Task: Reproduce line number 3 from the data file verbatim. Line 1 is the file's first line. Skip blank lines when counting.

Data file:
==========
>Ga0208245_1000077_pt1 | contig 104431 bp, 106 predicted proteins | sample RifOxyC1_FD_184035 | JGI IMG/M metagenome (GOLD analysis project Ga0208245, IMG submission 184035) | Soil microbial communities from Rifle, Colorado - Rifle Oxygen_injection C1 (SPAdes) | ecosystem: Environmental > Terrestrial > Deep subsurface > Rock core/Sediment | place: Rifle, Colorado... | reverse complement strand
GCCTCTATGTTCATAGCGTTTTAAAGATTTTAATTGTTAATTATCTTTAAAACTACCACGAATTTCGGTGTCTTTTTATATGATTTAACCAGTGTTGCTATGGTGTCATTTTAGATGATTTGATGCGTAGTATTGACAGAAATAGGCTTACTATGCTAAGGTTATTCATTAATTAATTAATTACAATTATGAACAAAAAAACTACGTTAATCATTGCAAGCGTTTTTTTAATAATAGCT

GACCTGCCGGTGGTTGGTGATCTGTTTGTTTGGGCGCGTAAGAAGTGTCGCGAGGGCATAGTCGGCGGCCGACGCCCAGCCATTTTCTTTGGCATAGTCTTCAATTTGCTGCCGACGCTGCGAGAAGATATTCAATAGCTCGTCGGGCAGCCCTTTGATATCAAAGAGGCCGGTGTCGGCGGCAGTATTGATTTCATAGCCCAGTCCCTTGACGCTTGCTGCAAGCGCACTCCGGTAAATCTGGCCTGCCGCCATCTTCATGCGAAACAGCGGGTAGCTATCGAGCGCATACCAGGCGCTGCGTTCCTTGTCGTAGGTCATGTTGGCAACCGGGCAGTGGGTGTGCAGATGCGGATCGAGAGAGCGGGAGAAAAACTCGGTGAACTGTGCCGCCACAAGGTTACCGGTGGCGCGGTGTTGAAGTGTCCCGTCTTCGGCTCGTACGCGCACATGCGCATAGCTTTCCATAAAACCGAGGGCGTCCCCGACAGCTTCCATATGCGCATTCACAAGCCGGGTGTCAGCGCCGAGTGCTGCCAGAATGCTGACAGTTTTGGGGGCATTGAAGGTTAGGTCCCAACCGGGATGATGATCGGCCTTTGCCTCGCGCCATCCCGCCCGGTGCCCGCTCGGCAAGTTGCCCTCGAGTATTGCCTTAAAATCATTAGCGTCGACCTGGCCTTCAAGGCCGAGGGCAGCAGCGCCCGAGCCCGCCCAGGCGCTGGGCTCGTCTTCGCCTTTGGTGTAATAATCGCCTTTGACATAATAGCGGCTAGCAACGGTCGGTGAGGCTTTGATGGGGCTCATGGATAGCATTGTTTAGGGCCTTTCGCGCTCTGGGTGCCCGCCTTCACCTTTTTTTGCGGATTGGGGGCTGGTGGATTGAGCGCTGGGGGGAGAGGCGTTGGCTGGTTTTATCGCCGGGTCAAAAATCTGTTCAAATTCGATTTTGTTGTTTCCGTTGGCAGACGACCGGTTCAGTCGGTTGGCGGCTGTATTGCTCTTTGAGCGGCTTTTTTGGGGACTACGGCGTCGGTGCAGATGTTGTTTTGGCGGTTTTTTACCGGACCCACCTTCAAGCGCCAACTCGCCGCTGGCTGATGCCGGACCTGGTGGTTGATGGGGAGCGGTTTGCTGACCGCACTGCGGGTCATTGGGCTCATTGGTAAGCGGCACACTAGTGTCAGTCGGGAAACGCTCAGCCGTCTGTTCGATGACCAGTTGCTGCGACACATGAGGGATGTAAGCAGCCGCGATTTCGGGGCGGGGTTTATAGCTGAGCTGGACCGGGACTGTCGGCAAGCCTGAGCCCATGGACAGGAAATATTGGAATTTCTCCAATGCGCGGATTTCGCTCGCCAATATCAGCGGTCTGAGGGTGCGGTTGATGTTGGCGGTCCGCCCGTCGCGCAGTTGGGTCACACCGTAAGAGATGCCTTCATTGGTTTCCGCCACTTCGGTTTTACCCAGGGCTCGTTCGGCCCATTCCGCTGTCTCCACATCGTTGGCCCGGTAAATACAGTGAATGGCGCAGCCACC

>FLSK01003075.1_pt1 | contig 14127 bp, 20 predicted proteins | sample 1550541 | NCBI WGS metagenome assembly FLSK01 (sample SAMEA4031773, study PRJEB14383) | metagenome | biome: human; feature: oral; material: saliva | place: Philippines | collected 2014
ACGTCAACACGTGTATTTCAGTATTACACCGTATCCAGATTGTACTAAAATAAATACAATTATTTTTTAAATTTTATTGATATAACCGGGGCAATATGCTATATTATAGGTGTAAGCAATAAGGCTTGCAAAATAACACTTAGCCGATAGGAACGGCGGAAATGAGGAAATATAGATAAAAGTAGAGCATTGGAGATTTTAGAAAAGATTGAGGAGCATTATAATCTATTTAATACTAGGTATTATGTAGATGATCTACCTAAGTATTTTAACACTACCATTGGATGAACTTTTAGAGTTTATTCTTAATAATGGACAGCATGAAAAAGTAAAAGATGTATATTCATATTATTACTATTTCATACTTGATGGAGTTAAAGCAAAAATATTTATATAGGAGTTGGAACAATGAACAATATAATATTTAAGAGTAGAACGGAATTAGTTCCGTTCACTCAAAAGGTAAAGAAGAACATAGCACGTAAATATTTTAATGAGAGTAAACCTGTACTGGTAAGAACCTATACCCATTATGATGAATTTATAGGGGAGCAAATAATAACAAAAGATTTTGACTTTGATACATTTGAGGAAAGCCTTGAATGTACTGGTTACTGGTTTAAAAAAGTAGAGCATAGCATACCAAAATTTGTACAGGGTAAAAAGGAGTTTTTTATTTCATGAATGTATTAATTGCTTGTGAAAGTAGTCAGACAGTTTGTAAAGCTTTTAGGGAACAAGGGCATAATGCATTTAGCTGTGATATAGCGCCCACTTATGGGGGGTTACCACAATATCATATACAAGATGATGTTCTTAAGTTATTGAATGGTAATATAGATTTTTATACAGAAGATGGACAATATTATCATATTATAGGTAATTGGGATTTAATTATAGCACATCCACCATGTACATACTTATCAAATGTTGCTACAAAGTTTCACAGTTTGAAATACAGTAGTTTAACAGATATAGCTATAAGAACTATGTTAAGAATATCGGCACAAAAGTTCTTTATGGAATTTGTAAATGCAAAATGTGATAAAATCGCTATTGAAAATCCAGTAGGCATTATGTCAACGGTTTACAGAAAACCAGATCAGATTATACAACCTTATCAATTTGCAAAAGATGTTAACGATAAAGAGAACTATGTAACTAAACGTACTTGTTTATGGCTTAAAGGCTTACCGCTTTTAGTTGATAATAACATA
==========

GACCTGCCGGTGGTTGGTGATCTGTTTGTTTGGGCGCGTAAGAAGTGTCGCGAGGGCATAGTCGGCGGCCGACGCCCAGCCATTTTCTTTGGCATAGTCTTCAATTTGCTGCCGACGCTGCGAGAAGATATTCAATAGCTCGTCGGGCAGCCCTTTGATATCAAAGAGGCCGGTGTCGGCGGCAGTATTGATTTCATAGCCCAGTCCCTTGACGCTTGCTGCAAGCGCACTCCGGTAAATCTGGCCTGCCGCCATCTTCATGCGAAACAGCGGGTAGCTATCGAGCGCATACCAGGCGCTGCGTTCCTTGTCGTAGGTCATGTTGGCAACCGGGCAGTGGGTGTGCAGATGCGGATCGAGAGAGCGGGAGAAAAACTCGGTGAACTGTGCCGCCACAAGGTTACCGGTGGCGCGGTGTTGAAGTGTCCCGTCTTCGGCTCGTACGCGCACATGCGCATAGCTTTCCATAAAACCGAGGGCGTCCCCGACAGCTTCCATATGCGCATTCACAAGCCGGGTGTCAGCGCCGAGTGCTGCCAGAATGCTGACAGTTTTGGGGGCATTGAAGGTTAGGTCCCAACCGGGATGATGATCGGCCTTTGCCTCGCGCCATCCCGCCCGGTGCCCGCTCGGCAAGTTGCCCTCGAGTATTGCCTTAAAATCATTAGCGTCGACCTGGCCTTCAAGGCCGAGGGCAGCAGCGCCCGAGCCCGCCCAGGCGCTGGGCTCGTCTTCGCCTTTGGTGTAATAATCGCCTTTGACATAATAGCGGCTAGCAACGGTCGGTGAGGCTTTGATGGGGCTCATGGATAGCATTGTTTAGGGCCTTTCGCGCTCTGGGTGCCCGCCTTCACCTTTTTTTGCGGATTGGGGGCTGGTGGATTGAGCGCTGGGGGGAGAGGCGTTGGCTGGTTTTATCGCCGGGTCAAAAATCTGTTCAAATTCGATTTTGTTGTTTCCGTTGGCAGACGACCGGTTCAGTCGGTTGGCGGCTGTATTGCTCTTTGAGCGGCTTTTTTGGGGACTACGGCGTCGGTGCAGATGTTGTTTTGGCGGTTTTTTACCGGACCCACCTTCAAGCGCCAACTCGCCGCTGGCTGATGCCGGACCTGGTGGTTGATGGGGAGCGGTTTGCTGACCGCACTGCGGGTCATTGGGCTCATTGGTAAGCGGCACACTAGTGTCAGTCGGGAAACGCTCAGCCGTCTGTTCGATGACCAGTTGCTGCGACACATGAGGGATGTAAGCAGCCGCGATTTCGGGGCGGGGTTTATAGCTGAGCTGGACCGGGACTGTCGGCAAGCCTGAGCCCATGGACAGGAAATATTGGAATTTCTCCAATGCGCGGATTTCGCTCGCCAATATCAGCGGTCTGAGGGTGCGGTTGATGTTGGCGGTCCGCCCGTCGCGCAGTTGGGTCACACCGTAAGAGATGCCTTCATTGGTTTCCGCCACTTCGGTTTTACCCAGGGCTCGTTCGGCCCATTCCGCTGTCTCCACATCGTTGGCCCGGTAAATACAGTGAATGGCGCAGCCACC